Giles Goddard, from the late 80s to the early 2000s, was a key talent behind-the-scenes for Nintendo. When the Nintendo 64 technology came around, Goddard was tasked with developing various prototypes to show what the machine could do: the most well-known of which is undoubtedly Mario’s interactive face at the start of Super Mario 64. Turns out there was something even more eyebrow-raising in the works: a Zelda prototype that, well, was basically Portal before Portal.
“I found an old directory of source code I’d mocked up, and it was the first map of N64 Zelda with the castle […] I was doing all these experiments, you could have a portal, look through, go in, and then you get teleported to a different part of the map,” said Goddard. “You’d see through a door to a different part of the map, walk through it, then walk back through it if you see what you mean.”
“It was R&D for the game basically, what could we do with the hardware of the N64, this was basically a demo of portals, actual portals you could see through to other parts of the map.”
The prototype didn’t have an equivalent to the portal gun, with players instead spinning crystals to see through to different angles of the world, and then step through.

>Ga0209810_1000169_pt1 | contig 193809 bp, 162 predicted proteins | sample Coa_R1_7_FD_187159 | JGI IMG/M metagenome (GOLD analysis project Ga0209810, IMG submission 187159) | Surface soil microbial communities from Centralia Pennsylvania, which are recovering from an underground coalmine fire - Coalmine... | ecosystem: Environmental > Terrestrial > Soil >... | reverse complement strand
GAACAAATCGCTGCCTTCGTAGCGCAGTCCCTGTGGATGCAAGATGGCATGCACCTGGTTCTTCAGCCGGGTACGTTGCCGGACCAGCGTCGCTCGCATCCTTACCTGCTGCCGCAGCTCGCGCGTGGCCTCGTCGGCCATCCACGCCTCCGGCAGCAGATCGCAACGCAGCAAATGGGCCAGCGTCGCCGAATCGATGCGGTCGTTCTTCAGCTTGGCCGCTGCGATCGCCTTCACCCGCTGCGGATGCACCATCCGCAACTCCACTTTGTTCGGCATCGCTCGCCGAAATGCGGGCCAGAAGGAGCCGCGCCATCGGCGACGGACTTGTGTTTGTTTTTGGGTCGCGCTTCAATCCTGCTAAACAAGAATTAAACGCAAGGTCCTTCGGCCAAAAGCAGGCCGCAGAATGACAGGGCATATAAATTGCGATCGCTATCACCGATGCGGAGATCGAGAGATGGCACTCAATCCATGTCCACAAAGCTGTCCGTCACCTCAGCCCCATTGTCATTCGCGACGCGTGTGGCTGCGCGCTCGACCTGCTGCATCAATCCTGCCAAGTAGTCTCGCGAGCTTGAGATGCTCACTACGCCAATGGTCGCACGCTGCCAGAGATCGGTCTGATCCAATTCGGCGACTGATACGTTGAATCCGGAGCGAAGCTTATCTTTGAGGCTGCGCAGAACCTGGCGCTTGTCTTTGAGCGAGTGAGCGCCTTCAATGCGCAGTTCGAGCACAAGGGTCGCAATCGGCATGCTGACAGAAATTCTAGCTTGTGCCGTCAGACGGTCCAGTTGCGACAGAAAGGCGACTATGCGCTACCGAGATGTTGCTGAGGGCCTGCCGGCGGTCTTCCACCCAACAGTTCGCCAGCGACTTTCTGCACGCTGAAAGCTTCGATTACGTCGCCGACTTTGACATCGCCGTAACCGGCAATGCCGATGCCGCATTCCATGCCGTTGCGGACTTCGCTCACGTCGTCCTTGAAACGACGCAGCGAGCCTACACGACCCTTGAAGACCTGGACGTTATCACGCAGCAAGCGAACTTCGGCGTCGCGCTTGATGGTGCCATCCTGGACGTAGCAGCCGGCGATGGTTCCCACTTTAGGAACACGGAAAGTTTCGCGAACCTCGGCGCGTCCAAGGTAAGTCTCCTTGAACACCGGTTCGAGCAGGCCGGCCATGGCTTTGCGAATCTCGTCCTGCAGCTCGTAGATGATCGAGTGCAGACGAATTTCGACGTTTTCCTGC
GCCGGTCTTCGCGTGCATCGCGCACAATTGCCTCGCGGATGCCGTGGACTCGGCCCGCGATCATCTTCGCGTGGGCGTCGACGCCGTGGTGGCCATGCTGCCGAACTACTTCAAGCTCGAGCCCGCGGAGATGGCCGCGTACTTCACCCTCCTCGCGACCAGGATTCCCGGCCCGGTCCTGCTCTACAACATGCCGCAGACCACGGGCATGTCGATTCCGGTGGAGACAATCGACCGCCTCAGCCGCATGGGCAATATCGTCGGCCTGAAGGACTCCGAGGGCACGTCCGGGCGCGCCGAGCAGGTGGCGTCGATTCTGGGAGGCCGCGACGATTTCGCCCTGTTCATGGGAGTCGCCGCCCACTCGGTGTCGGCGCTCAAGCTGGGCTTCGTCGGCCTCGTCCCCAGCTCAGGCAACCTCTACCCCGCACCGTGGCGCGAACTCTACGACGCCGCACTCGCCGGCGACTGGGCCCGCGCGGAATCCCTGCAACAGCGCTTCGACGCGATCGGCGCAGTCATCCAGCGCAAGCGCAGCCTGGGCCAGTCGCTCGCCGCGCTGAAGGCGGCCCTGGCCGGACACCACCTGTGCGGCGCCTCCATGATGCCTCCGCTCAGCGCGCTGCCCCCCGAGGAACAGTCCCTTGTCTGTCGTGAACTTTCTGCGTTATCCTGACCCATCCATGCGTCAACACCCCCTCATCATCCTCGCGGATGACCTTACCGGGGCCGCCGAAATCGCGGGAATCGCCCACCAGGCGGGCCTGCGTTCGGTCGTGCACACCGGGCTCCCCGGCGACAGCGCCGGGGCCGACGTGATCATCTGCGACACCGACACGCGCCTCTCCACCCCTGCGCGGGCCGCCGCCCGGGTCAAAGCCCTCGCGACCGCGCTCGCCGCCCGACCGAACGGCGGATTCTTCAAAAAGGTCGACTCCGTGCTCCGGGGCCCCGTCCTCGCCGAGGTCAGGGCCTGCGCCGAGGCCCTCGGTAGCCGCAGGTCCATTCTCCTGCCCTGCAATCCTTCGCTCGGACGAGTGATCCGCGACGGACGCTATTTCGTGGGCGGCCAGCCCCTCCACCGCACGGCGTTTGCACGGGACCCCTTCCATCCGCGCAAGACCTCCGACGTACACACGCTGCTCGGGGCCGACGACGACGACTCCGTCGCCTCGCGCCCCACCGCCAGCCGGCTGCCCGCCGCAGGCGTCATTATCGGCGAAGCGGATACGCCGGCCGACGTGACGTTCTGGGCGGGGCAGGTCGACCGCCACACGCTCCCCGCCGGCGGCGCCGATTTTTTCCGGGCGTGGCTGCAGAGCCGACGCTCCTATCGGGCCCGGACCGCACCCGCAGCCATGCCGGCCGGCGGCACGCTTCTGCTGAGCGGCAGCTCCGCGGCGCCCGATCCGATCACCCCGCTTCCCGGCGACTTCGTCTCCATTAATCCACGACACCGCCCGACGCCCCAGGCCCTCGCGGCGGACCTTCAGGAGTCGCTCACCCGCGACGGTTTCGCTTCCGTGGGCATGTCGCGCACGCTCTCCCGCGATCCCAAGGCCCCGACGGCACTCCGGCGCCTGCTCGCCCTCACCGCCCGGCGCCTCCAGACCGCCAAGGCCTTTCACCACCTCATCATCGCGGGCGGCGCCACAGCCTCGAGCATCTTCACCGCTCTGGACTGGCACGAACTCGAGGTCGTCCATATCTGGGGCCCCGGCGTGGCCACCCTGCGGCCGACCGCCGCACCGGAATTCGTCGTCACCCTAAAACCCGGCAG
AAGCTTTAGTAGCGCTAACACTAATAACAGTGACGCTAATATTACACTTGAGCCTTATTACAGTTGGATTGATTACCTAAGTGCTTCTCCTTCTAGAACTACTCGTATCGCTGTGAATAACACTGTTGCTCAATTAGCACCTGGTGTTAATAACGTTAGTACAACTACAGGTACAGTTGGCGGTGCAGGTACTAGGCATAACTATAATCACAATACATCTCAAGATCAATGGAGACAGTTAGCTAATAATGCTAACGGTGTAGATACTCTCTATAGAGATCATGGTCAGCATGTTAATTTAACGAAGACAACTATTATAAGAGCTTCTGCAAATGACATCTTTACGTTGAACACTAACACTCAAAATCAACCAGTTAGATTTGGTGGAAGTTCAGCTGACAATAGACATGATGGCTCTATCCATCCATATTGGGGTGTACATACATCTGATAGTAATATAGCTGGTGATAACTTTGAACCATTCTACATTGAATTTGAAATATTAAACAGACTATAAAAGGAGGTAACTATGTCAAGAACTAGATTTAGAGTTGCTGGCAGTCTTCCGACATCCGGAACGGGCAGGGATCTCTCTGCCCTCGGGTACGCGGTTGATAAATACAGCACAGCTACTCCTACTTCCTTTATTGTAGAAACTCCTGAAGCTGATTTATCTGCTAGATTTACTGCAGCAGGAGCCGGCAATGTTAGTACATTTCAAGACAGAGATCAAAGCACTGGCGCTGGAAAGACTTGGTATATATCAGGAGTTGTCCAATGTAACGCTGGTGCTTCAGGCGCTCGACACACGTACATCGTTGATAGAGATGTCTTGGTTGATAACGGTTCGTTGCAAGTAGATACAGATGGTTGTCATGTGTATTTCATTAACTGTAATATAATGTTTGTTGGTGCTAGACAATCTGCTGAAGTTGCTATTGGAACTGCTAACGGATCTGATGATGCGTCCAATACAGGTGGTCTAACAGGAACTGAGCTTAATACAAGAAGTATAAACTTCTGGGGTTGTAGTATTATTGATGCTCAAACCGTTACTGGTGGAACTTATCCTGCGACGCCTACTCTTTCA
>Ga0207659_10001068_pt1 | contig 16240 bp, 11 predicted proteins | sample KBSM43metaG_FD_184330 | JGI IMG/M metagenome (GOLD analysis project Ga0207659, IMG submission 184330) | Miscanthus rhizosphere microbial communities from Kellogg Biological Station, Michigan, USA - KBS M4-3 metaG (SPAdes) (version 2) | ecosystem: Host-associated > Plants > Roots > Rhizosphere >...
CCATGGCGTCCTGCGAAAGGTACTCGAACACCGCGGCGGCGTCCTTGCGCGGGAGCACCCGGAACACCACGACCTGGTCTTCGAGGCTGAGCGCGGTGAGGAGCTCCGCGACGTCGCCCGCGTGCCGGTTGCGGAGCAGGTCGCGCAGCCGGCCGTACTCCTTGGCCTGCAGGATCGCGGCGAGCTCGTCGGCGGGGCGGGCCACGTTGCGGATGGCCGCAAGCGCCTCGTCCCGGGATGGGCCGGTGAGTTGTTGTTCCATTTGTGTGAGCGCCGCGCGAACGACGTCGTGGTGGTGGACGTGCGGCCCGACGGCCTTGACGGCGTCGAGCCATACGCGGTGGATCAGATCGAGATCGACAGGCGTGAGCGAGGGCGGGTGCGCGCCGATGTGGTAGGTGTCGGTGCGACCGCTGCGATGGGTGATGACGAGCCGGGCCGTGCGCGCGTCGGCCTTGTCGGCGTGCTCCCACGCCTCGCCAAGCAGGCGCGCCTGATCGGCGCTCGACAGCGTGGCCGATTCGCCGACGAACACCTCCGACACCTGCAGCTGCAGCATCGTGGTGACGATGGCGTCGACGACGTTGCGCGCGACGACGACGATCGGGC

Some of Goddard’s work on Zelda did appear in public: at the time, the demo shown at Nintendo’s 1995 Shoshinkai (trade show) had young fans like me wetting their pants in anticipation. Ocarina wouldn’t bear much resemblance to this in the end, and it’s easy to see why a prototype concept like the portals would have been a tough fit: though Goddard reckons the reason is much simpler. “They probably never saw it.”
Portal began life as the indie game Narbacular Drop in 2005, before Valve employed the entire team to have another go at the concept: Portal released in 2007, and we’ve never been safe from cake memes since.
“Yeah when I saw Portal I thought oh actually I had that running on the N64, I should’ve released it then,” laughs Goddard. He says he’s still got the working prototype in the offices but, as it’s Nintendo’s property, we may not see it for a long time: if ever.
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